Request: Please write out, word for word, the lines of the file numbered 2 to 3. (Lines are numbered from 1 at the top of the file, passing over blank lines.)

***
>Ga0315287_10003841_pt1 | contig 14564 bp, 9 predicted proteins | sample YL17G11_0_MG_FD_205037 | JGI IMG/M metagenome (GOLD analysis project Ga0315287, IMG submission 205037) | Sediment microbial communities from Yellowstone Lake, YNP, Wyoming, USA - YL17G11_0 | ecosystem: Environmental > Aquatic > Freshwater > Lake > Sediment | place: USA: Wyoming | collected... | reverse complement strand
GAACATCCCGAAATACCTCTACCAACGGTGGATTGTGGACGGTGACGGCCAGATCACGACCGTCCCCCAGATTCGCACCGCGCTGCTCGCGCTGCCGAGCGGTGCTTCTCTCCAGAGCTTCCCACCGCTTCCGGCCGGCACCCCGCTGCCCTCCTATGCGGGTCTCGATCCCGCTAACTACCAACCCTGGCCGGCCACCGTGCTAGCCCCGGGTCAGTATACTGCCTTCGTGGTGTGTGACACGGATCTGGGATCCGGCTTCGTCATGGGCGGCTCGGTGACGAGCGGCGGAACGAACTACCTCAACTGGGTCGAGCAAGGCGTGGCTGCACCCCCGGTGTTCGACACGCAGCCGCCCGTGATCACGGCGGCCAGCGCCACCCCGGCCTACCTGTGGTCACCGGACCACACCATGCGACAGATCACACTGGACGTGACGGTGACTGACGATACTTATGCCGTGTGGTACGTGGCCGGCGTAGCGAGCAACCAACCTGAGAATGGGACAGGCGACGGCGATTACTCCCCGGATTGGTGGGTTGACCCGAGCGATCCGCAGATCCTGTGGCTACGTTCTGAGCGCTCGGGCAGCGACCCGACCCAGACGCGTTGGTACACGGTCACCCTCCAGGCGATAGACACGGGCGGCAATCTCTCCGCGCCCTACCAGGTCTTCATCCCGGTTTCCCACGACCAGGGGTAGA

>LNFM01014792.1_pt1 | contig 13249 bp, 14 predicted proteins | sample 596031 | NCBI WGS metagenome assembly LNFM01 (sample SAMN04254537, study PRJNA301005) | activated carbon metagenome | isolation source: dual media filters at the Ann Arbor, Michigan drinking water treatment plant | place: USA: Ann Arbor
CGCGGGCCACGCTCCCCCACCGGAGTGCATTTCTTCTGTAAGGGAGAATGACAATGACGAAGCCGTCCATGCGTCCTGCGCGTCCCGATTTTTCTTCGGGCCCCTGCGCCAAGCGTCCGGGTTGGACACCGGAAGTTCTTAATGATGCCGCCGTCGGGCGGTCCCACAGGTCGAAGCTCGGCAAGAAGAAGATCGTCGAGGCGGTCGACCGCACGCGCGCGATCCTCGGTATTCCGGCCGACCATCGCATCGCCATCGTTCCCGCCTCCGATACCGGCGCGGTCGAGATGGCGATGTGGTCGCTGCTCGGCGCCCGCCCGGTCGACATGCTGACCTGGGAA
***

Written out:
GAACATCCCGAAATACCTCTACCAACGGTGGATTGTGGACGGTGACGGCCAGATCACGACCGTCCCCCAGATTCGCACCGCGCTGCTCGCGCTGCCGAGCGGTGCTTCTCTCCAGAGCTTCCCACCGCTTCCGGCCGGCACCCCGCTGCCCTCCTATGCGGGTCTCGATCCCGCTAACTACCAACCCTGGCCGGCCACCGTGCTAGCCCCGGGTCAGTATACTGCCTTCGTGGTGTGTGACACGGATCTGGGATCCGGCTTCGTCATGGGCGGCTCGGTGACGAGCGGCGGAACGAACTACCTCAACTGGGTCGAGCAAGGCGTGGCTGCACCCCCGGTGTTCGACACGCAGCCGCCCGTGATCACGGCGGCCAGCGCCACCCCGGCCTACCTGTGGTCACCGGACCACACCATGCGACAGATCACACTGGACGTGACGGTGACTGACGATACTTATGCCGTGTGGTACGTGGCCGGCGTAGCGAGCAACCAACCTGAGAATGGGACAGGCGACGGCGATTACTCCCCGGATTGGTGGGTTGACCCGAGCGATCCGCAGATCCTGTGGCTACGTTCTGAGCGCTCGGGCAGCGACCCGACCCAGACGCGTTGGTACACGGTCACCCTCCAGGCGATAGACACGGGCGGCAATCTCTCCGCGCCCTACCAGGTCTTCATCCCGGTTTCCCACGACCAGGGGTAGA

>LNFM01014792.1_pt1 | contig 13249 bp, 14 predicted proteins | sample 596031 | NCBI WGS metagenome assembly LNFM01 (sample SAMN04254537, study PRJNA301005) | activated carbon metagenome | isolation source: dual media filters at the Ann Arbor, Michigan drinking water treatment plant | place: USA: Ann Arbor